I would be inspecting the splices for the purple wire to make sure one hasn't come adrift slightly and is causing your problem...

Either that or there is a fault in the output of the BECM that feeds those bits, but if the key illumination works OK, then it more points back to a wire issue as it gets fed from the same BECM output.

Good thinking on the power from the radio feed.. And even better news that the cluster came alive!

Marty
 

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You could be the second person with the same problem in a matter of days. Another owner on a different forum had a similar, but not quite the same, problem. He found that he was only getting 6-8V on the purple wire up to the dash. That wire comes from fuse 1 in the BeCM and doesn't appear to go anywhere else inside but obviously does. It emerges from the BeCM on the only connector on the back, the one that is accessible from the rear passenger footwell. He was measuring the same voltage there. I had a problem with the ignition switch supply, on the White/Red, where the connector had overheated and caused a high resistance joint. I sorted that by cleaning up and re-tensioning the connector but the problem with the purple supply appears to be a bad solder joint inside the BeCM itself. Quick and easy fix was to run a wire from one of the power feed studs on the BeCM, through a 10A inline fuse and splice that into the purple wire where it comes out of the connector.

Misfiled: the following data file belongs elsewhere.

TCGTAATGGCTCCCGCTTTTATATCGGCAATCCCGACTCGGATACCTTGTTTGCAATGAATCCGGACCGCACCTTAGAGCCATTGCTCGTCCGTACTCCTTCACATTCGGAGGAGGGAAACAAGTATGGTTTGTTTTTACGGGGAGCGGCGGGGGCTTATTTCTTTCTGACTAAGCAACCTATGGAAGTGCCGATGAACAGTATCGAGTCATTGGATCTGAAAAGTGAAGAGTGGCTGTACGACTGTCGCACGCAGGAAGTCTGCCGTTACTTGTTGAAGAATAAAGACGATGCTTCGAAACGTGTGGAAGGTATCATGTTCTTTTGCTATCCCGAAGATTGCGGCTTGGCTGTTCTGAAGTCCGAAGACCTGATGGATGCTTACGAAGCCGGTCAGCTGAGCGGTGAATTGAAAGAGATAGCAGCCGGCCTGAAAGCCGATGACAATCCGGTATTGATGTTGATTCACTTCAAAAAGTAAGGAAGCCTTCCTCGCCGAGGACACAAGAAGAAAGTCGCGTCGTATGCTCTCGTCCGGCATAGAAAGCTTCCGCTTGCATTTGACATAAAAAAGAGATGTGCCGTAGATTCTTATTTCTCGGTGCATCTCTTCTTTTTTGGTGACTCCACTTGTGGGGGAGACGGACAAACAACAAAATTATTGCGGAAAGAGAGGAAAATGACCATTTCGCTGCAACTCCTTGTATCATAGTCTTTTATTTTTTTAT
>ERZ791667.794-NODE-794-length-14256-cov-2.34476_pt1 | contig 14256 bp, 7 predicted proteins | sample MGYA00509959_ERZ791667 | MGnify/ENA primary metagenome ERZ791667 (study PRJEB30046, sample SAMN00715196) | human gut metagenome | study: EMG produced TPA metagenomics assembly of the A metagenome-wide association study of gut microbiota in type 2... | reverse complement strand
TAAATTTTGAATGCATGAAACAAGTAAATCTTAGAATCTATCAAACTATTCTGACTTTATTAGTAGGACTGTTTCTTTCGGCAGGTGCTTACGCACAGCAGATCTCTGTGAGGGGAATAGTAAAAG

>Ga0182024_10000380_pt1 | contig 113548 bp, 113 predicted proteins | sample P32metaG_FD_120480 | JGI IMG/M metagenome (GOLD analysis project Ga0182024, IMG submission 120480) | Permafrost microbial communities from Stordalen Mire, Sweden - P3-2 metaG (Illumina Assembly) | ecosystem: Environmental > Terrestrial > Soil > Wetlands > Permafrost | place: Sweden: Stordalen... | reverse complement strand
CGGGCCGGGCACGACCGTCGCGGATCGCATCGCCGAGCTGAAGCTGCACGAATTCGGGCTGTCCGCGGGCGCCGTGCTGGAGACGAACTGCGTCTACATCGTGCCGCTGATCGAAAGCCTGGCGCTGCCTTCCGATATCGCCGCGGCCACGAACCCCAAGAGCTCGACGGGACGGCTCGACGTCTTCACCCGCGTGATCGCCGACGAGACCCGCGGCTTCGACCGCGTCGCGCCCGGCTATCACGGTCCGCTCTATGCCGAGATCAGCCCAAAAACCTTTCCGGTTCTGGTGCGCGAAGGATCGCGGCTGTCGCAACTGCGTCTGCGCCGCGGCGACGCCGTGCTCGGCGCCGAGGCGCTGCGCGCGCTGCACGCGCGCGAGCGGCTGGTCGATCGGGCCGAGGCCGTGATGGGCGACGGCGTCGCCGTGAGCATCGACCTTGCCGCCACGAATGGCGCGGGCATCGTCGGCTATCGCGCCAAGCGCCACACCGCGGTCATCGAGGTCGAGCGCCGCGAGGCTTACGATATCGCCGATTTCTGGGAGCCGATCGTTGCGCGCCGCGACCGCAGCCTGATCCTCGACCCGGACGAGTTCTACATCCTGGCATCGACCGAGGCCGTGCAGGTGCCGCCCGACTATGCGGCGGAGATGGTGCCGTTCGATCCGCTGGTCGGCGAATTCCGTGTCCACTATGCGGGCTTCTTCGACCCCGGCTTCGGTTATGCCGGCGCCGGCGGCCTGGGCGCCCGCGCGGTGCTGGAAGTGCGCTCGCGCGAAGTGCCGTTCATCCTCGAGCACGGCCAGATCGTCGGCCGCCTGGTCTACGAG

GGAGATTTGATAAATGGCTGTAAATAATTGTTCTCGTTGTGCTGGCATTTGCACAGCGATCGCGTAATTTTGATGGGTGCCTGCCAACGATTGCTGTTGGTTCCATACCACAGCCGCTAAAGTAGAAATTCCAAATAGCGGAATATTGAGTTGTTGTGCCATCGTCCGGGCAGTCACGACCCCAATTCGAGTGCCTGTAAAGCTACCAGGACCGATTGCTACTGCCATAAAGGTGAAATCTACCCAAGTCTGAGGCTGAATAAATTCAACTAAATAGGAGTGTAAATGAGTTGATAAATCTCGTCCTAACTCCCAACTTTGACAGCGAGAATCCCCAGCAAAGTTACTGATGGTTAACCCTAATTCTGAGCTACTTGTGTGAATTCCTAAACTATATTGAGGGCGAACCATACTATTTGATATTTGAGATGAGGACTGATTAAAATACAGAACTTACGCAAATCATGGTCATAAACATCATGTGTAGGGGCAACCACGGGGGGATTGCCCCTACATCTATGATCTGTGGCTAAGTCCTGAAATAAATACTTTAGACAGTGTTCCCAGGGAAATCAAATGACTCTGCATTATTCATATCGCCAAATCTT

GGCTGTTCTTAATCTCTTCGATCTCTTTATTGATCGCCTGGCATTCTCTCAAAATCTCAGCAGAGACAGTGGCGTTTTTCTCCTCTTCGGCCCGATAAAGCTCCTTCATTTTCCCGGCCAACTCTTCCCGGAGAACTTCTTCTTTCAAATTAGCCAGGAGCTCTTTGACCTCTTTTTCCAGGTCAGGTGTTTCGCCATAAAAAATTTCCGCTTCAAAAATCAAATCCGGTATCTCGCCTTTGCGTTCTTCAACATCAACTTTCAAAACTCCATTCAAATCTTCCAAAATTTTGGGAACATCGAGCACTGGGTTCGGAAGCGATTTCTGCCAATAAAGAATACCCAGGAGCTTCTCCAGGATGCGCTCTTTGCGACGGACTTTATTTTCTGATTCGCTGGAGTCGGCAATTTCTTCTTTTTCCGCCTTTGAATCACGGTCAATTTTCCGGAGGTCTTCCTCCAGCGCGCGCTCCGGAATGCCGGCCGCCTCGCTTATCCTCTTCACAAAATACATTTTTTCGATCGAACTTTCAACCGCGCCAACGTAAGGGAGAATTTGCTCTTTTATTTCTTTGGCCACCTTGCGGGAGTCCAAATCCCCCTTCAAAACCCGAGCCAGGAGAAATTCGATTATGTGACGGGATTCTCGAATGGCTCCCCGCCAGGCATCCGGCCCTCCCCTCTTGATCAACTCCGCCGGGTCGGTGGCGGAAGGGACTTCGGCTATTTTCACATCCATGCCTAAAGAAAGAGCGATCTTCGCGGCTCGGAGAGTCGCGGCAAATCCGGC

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Discussion Starter #34
You could be the second person with the same problem in a matter of days. Another owner on a different forum had a similar, but not quite the same, problem. He found that he was only getting 6-8V on the purple wire up to the dash. That wire comes from fuse 1 in the BeCM and doesn't appear to go anywhere else inside but obviously does. It emerges from the BeCM on the only connector on the back, the one that is accessible from the rear passenger footwell. He was measuring the same voltage there. I had a problem with the ignition switch supply, on the White/Red, where the connector had overheated and caused a high resistance joint. I sorted that by cleaning up and re-tensioning the connector but the problem with the purple supply appears to be a bad solder joint inside the BeCM itself. Quick and easy fix was to run a wire from one of the power feed studs on the BeCM, through a 10A inline fuse and splice that into the purple wire where it comes out of the connector.
I checked the pin outs this morning and to my surprise I have the exact same issue. I'm only reading .3 volts on the pin out for the purple 12v constant line. I'm going to attempt the work around and hope that doesn't mess with anything in the BECM. I don't see why it would but you never know.
 

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I shouldn't have an effect on anything else as that line is just a permanent battery feed.

If it is damage to the track on the BECM board then they are easy enough to fix aswell. Just bypass the affected bit with a decent size piece of copper wire :)
 

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Discussion Starter #36
The BECM bypass went perfect.

For anyone with a similar issue here is what I did.

I cut the purple constant wire and soldered it to a inline fuse kit I picked up for a few bucks from the local auto store.

Then I terminated that in line fuse onto a ring terminal that I screwed onto the postive 12v post to the BECM. Be sure to insulate the end you cut so it won't short anything(not pictured).